What's PREVENTing Free Speech on Campus
UK Government policy has a ‘chilling effect on free speech’ in universities, says Advocacy Director at Liberty
The debate around free speech in universities often centres around snowflakes pushing for the no-platforming of figures they find to be too controversial or divisive to be allowed onto the campuses of British universities.
Think-pieces and columns have, for the last few years, discussed the growing sensitivity amongst students who have rallied to prevent, mostly right-wing, speakers from university events. The threat to the freedom of speech became so flagrant that last year, for the first time in thirty years, the Government decided to intervene in universities that failed to uphold free speech.
Some UK university students have thus found the conclusion of a report published last month by the Higher Education Policy Institute, in defence of free speech in universities, to be ironic. The ‘Free Speech and Censorship on Campus’ report says ‘the true threat to free speech on campus is the Government's policies’. The report, written by Corey Stoughton director of advocacy at the human rights organisation Liberty, makes the bold claim that the Government is undertaking a ‘Trumpian manoeuvre to distract from a series of Government policies that deliberately set out to stifle debate’.
According to a poll by HEPI, only 14% of students ‘agree’ and ‘completely agree’ that student unions should ban speakers that ‘may cause offence to some students’ - a significantly small proportion considering the amount of media attention the issue has gathered. On the other hand, there have been numerous claims that the British Prevent policy, a strand of the British government’s counter-terrorism strategy, is, in fact, counterproductive. Critics say it ‘fosters fear and censorship at universities’, and that radicalised self-censorship has spread to all public institutions where Prevent operates.
Stoughton’s report goes on to detail:
‘A recent research study […] showed that many Muslim students modify their behaviour as result of Prevent by self-censoring or disengaging from campus life [...] The study also shows that Prevent produced wariness among Muslim and non-Muslim students about participating in research on religion, freedom of speech and campus life.’
In March 2018, two months before Sam Giyah’s decision to intervene in universities to no-platform controversial speakers, the Joint Committee on Human Rights concluded, after extensive research, that: ‘the extent to which students restrict free speech at universities should not be exaggerated. Where it happens, it is a serious problem and it is wrong. But it is not a pervasive problem.’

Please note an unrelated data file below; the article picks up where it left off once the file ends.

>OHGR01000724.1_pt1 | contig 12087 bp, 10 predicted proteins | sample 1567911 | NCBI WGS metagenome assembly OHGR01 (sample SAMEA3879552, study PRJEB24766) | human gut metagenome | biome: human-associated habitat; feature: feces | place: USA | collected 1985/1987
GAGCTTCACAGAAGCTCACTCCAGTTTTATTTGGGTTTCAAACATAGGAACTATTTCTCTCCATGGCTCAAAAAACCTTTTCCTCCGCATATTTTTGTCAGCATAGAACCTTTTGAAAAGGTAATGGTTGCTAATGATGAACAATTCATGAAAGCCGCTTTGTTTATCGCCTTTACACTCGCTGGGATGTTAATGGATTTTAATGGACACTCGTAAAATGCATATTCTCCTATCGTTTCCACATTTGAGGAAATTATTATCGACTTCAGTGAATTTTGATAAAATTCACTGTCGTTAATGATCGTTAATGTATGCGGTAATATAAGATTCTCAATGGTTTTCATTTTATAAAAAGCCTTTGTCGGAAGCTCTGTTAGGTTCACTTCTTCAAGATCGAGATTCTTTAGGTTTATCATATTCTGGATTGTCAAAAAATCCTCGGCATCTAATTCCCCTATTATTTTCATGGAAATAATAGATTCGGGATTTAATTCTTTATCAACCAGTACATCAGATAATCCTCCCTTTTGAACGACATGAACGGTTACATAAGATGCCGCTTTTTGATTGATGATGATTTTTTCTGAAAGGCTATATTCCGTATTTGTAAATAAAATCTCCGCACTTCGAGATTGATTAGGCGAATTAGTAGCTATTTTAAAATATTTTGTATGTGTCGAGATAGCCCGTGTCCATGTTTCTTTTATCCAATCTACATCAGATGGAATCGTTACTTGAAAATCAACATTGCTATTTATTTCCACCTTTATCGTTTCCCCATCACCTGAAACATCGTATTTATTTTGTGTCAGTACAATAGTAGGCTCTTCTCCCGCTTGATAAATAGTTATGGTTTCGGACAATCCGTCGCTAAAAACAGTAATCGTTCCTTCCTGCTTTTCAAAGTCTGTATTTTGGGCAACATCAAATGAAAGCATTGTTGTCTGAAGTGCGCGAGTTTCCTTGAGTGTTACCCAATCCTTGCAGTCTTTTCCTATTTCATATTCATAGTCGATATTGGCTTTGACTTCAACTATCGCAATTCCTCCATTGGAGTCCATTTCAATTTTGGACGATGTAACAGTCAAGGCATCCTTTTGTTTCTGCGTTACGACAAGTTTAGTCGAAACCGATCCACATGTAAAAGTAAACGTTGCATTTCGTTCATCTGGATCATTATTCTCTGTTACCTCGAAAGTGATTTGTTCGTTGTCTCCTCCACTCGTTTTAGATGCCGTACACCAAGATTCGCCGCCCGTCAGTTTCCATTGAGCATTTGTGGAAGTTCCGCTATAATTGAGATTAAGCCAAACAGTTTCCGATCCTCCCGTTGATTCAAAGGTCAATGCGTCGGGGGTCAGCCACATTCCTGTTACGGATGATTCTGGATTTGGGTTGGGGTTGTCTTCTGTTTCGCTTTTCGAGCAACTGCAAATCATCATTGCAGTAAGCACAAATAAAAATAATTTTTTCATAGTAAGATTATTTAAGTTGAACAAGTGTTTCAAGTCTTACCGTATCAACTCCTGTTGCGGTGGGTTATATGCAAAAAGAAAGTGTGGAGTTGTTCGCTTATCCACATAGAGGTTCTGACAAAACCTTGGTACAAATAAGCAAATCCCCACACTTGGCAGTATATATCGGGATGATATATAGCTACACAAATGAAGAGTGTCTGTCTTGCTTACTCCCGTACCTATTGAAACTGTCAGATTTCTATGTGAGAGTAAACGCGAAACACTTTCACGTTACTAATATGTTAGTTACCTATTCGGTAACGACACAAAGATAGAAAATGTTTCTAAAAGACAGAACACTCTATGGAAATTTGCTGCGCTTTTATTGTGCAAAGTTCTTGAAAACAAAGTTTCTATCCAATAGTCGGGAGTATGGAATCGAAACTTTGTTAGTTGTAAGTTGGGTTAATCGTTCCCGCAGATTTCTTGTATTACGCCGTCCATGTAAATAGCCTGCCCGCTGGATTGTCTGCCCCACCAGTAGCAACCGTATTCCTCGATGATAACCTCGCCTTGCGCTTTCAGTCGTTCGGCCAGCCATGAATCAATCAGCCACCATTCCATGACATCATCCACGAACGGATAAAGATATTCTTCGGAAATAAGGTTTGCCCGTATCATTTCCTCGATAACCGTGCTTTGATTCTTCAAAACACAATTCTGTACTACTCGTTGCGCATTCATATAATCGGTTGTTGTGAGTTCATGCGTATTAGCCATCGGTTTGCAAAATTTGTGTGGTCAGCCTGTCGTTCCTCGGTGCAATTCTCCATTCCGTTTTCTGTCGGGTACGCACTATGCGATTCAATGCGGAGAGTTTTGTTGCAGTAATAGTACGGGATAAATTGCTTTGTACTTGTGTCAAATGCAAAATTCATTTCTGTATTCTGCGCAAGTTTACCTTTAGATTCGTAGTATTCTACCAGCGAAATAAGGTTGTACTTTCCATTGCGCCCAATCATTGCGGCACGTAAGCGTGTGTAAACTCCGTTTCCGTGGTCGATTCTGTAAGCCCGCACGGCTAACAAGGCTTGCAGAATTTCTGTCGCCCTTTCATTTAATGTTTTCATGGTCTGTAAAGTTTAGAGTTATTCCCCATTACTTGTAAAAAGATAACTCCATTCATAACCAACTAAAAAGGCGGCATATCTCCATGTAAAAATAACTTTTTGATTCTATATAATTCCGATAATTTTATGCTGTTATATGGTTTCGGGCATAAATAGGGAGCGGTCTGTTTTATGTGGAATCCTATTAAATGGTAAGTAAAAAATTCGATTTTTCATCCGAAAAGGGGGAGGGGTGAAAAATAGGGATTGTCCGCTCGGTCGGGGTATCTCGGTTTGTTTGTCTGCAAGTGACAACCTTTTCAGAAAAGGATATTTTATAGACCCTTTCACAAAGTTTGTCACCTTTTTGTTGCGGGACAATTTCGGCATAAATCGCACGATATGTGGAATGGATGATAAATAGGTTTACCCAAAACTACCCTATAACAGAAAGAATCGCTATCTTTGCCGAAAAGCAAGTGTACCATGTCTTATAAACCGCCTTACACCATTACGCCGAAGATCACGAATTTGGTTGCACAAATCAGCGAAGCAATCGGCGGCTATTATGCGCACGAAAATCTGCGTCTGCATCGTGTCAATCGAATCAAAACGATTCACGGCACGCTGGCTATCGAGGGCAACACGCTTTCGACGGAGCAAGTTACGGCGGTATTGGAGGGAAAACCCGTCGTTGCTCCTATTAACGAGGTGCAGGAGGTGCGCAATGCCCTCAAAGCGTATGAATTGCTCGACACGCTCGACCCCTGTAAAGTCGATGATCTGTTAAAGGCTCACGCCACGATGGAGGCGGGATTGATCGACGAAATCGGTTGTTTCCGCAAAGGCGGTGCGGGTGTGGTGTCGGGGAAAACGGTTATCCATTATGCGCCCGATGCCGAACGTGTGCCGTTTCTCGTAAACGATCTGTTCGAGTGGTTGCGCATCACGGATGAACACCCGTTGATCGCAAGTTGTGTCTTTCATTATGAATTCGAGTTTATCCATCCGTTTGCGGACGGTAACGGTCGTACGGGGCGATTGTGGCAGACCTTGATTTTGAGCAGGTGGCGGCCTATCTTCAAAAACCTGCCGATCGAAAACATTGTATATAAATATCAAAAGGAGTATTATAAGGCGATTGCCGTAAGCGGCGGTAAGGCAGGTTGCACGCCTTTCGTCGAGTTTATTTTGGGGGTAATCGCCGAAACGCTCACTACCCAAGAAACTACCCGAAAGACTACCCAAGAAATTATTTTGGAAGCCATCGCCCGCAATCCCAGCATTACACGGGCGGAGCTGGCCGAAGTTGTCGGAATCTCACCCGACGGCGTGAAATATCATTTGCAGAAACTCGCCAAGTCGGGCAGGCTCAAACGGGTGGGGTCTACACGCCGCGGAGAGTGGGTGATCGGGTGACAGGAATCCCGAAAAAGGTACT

Patrick Kilduff, the president of Edinburgh University Students’ Association told the Joint Committee in 2018 that he believed Prevent ‘is stopping marginalised groups, Jewish students, Muslim students, black and minority ethnic students from being able to voice their concerns and host events’.
The Counter-Terrorism and Security Act 2015 Section 26(1), states that, as part of the Prevent duty, universities ‘must, in the exercise of its functions, have due regard to the need to prevent people from being drawn to terrorism’ and report ‘extremist’ views.
The Home Office defines extremism as being the ‘vocal or active opposition to our fundamental values, including the rule of law, individual liberty, and the mutual respect and tolerance for those of different faiths and beliefs’. Stoughton argues that the expansiveness of the definition and the Government’s own contradictions mean that the judgement of ‘extremism’ and the application of the Prevent policy is limited to students and academics who are considered to be more at risk of extremism, which, given the current political climate, leads to racial profiling of those without what she considers to be ‘white privilege’.
Redwan Shahid, former Vice President of Education at Queen Mary Students’ Union, supported Stoughton’s stance on Prevent’s effects on speech. 'Prevent has a lot of indirect consequences on the wellbeing and engagement of Muslim students in particular', he told The Simple Press.
Despite the poll by HEPI and the recent report, politicians, such as Higher Education Minister Jo Johnson, feel it is important to still keep in mind the pressure of ‘no-platform’ protests and movements at universities. Sam Gyimah MP and Minister for Universities, told Parliament:
'just as important is what is hard to measure: the large number of events which do not happen at all, either because organisers are worried about obstruction or because the overzealous enforcement of rules makes them seem more trouble than they are worth [ … ] some of this is quite difficult to gather evidence for.'